Defendant-movant’s reliance on Romanchuk v County of Westchester (40 A.D.2d 877, 337 N.Y.S.2d 926 [2d Dept. 1972]), to establish that a child days shy of the age of five can be held non sui juris as a matter of law, is therefore misplaced. In that case, the child was actively placed onto a sled and pushed down a slope by his father, whereupon the sled was allegedly struck by a vehicle. The Romanchuk child was declared not to be contributory negligent as a matter of law, not because of his age or because of a mere parental presence, but because the only logical inference was that the child reasonably believed that allowing his father to push him on a sled was a safe course of action.

Applying the Camardo conflicting inferences rule and reasonable child standard to the facts presented here, defendant-movant cannot be held non sui juris as a matter of law. The motion papers and pleadings, do not indicate that defendant-movant’s mother had any active role in the alleged incident, only that the mother was “supervising,” a term that is too vague to hold meaning here. There are no exhibits containing evidence as to the defendant-movant’s lack of intelligence or maturity, nor are there any other mitigating factors apparent in the record that would indicate that another child of similar age and capacity under the circumstances could not have reasonably appreciated the danger of riding a bicycle into an elderly woman.

Furthermore, even if defendant-movant had alleged facts which, if true, might constrain the Court to a single inference, all facts must be viewed in a light most favorable to plaintiff (see supra; 511 W. 232nd Owners Corp., 98 NY2d at 152; Sokoloff v Harriman Estates Dev. Corp, 96 NY2d at 414). Merely introducing such allegations would therefore still be insufficient. Rather, defendant-movant had the burden of conclusively establishing such allegations.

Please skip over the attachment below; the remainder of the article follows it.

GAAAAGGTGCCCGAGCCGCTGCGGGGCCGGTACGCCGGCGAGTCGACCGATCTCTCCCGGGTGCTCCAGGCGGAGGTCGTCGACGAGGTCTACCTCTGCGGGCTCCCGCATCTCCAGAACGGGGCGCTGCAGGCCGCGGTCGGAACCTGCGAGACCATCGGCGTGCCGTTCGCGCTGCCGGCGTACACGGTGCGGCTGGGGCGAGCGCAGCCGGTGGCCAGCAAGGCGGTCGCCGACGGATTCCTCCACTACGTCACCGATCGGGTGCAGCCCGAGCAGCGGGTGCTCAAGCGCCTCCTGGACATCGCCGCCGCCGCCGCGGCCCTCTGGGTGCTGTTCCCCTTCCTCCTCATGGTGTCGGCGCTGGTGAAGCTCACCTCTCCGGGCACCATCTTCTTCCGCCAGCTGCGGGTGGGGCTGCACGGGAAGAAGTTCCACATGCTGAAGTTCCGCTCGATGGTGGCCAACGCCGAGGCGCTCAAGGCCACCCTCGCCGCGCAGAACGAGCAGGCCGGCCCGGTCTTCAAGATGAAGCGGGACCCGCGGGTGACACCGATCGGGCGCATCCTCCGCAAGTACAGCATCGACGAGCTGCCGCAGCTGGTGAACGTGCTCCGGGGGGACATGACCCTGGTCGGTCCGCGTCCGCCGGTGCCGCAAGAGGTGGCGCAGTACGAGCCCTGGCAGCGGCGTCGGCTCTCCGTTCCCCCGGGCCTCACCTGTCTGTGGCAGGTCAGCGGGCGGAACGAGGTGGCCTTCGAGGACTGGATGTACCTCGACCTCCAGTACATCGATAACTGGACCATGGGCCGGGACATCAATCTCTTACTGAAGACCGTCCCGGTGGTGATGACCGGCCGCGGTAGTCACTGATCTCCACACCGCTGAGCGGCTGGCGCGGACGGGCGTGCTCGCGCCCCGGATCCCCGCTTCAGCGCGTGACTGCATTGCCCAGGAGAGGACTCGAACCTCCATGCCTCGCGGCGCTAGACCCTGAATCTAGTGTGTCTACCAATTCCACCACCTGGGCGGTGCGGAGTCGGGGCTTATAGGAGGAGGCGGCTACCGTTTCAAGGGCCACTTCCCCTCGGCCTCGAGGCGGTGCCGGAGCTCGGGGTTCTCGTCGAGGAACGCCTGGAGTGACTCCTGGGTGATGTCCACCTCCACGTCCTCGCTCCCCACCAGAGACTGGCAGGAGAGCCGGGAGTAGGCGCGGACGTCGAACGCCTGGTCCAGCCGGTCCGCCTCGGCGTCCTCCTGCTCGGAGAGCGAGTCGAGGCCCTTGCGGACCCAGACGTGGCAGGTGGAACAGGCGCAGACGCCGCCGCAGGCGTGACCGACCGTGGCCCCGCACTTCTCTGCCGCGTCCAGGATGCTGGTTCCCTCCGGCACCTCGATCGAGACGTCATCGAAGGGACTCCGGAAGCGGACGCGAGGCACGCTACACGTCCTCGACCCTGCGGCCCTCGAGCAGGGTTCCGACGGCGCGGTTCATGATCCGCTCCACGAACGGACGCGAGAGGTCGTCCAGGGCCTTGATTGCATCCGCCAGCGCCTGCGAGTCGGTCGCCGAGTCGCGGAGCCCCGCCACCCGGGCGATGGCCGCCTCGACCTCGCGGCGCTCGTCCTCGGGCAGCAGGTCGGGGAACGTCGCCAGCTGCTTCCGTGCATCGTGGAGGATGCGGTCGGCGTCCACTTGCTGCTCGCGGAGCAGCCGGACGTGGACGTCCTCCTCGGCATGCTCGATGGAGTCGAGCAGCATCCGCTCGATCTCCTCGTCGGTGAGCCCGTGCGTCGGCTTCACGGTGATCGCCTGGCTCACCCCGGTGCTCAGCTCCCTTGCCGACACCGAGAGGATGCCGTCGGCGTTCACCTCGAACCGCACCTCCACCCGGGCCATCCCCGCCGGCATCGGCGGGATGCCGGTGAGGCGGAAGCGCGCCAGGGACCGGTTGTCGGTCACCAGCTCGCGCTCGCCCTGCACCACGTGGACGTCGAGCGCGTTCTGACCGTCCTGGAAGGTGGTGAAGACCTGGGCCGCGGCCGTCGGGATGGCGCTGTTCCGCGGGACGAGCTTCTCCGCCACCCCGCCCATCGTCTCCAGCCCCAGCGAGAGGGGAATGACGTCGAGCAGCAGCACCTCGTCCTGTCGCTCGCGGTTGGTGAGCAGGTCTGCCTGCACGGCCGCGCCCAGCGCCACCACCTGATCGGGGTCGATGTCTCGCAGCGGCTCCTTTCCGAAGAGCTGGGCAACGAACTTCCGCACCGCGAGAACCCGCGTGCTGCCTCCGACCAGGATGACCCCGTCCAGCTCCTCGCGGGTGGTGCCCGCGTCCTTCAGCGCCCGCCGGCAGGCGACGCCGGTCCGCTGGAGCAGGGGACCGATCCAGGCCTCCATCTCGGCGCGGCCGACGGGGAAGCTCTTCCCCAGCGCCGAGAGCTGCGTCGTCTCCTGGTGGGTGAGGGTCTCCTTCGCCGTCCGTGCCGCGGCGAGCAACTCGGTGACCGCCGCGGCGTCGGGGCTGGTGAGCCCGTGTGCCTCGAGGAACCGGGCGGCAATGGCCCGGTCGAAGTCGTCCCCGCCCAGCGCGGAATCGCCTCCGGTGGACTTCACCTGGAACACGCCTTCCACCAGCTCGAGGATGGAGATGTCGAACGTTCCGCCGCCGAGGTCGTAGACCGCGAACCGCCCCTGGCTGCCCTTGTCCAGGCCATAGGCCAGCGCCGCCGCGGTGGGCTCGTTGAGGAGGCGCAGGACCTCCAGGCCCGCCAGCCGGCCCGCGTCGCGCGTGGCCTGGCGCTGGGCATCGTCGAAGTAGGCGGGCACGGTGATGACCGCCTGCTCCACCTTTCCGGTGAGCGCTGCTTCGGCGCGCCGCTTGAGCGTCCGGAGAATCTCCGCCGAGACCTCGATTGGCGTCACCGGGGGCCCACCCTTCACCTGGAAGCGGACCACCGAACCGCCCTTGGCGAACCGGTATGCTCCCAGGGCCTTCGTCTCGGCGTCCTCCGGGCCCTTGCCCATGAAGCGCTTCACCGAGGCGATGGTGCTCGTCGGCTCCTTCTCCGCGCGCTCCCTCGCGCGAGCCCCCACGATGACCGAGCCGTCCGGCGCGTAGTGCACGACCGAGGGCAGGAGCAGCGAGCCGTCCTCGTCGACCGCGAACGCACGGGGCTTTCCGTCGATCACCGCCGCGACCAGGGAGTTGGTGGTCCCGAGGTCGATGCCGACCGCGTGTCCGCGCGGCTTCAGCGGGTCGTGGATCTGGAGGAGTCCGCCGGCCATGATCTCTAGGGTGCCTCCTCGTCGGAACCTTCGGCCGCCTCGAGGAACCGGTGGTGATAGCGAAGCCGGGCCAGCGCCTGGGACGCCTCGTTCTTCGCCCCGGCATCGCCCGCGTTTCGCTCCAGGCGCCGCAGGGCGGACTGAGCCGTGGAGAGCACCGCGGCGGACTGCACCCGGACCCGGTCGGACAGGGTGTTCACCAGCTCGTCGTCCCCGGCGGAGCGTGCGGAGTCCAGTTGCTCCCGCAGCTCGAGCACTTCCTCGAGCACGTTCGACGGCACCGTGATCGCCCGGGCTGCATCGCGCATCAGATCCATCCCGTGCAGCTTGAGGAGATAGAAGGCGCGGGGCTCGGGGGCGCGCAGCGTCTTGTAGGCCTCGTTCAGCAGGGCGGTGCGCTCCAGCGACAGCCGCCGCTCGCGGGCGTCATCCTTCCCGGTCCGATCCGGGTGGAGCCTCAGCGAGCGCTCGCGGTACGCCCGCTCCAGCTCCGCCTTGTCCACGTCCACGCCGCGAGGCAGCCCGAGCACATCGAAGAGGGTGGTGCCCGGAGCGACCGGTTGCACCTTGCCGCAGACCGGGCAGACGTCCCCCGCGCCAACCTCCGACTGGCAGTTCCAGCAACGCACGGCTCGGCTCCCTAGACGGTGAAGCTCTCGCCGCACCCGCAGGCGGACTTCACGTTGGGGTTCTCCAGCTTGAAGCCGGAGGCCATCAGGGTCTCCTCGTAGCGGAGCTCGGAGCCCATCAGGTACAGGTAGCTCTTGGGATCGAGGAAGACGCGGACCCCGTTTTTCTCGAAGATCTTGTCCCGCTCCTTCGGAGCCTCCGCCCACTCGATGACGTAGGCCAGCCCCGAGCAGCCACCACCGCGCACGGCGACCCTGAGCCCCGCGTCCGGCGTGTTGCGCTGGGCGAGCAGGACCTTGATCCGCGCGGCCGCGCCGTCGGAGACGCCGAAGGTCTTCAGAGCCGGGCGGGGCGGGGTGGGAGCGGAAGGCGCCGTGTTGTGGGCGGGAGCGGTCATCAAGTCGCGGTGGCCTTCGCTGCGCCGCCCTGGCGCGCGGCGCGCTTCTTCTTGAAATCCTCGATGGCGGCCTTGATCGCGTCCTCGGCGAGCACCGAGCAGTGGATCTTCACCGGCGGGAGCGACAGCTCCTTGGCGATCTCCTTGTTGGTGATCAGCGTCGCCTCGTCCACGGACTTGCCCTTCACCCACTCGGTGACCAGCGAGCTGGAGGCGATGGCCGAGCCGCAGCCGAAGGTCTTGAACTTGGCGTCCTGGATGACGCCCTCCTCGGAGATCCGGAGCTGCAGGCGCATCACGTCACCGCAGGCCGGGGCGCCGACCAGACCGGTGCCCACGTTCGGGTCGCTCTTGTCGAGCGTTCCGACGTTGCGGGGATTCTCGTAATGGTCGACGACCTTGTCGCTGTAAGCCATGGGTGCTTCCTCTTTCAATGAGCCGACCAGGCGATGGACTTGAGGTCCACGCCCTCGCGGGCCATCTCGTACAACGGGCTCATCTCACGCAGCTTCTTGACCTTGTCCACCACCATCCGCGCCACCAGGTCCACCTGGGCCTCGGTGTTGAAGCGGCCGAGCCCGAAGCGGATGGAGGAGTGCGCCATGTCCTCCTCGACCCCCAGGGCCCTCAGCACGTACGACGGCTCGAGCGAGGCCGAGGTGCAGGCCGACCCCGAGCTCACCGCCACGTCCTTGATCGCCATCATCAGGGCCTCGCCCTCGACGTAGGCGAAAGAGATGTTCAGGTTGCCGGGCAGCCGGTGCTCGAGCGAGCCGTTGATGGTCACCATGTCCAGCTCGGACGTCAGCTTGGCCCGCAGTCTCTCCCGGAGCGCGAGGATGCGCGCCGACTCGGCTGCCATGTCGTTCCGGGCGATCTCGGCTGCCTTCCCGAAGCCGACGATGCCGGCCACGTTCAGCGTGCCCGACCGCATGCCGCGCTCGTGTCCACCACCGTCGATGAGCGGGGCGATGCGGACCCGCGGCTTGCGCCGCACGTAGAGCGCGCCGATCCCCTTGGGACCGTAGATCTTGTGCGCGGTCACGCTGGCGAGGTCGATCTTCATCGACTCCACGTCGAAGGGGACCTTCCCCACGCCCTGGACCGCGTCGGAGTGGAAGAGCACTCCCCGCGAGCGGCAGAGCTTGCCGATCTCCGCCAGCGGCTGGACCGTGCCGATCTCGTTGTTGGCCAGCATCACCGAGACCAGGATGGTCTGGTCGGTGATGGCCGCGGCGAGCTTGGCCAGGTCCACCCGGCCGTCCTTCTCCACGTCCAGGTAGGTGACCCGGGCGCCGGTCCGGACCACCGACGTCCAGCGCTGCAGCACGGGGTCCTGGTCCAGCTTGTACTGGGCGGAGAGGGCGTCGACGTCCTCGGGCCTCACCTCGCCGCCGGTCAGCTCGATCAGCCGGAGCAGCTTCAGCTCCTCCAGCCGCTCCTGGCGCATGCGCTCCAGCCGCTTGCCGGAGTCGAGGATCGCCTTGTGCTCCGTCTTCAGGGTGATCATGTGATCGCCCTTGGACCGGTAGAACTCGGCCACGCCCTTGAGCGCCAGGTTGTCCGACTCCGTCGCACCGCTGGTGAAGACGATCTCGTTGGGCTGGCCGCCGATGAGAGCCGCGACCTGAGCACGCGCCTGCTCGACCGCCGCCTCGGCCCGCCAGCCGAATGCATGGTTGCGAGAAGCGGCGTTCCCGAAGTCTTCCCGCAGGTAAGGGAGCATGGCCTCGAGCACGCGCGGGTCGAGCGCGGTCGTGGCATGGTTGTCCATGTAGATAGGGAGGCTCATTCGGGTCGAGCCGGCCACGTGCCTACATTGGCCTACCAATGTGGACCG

Because defendant-movant has utterly failed to allege, let alone establish, facts constraining the Court to a single inference, defendant-movant’s sui juris status is a matter of fact for a jury, and this motion to dismiss must be denied.

ORDERED, that the motion to dismiss by defendant Juliet Breitman is denied; and it is further,

ORDERED that counsel are directed to appear for a preliminary conference in Room 320, 80 Centre Street, on December 8, 2010, at 11:00 A.M.; and it is further

ORDERED that the plaintiff shall serve a copy of this order with notice of entry upon all parties.

This constitutes the Decision and Order of the Court.

Dated: October 1, 2010


/s/ Paul Wooten


Source: NYTimes

Jonathan Turley

16 thoughts on “Tykes on Bikes: New York Court Finds Toddler Can Be Held For Tort Damages”

  1. If this is ever made to be Good thinking you’ll not be a country that is called the USA.

  2. NY V&T (1236 I think) requires all bicycles to be equpped with a “bell or other audible warning device”. This is obviously for the protection of pedestrians. There is no mention of the absence or, if present, the non-use, of a bell. It would seem to me that the parent is responsible that the bike be equipped as required by law, i.e. with a bell.

  3. The headline reads, “Tykes on Bikes: New York Court Finds Toddler Can Be Held For Tort Damages”. I was surprised learning that the girl charged in the case is FOUR years old.

    Not exactly a toddler!

  4. I got to go with Bob on this one.

    You clowns won’t be able to clear the “duty of care” hurdle at trial and you should be ashamed for even trying against a four year old.

  5. Freak accident. Here’s the law with needless semantics.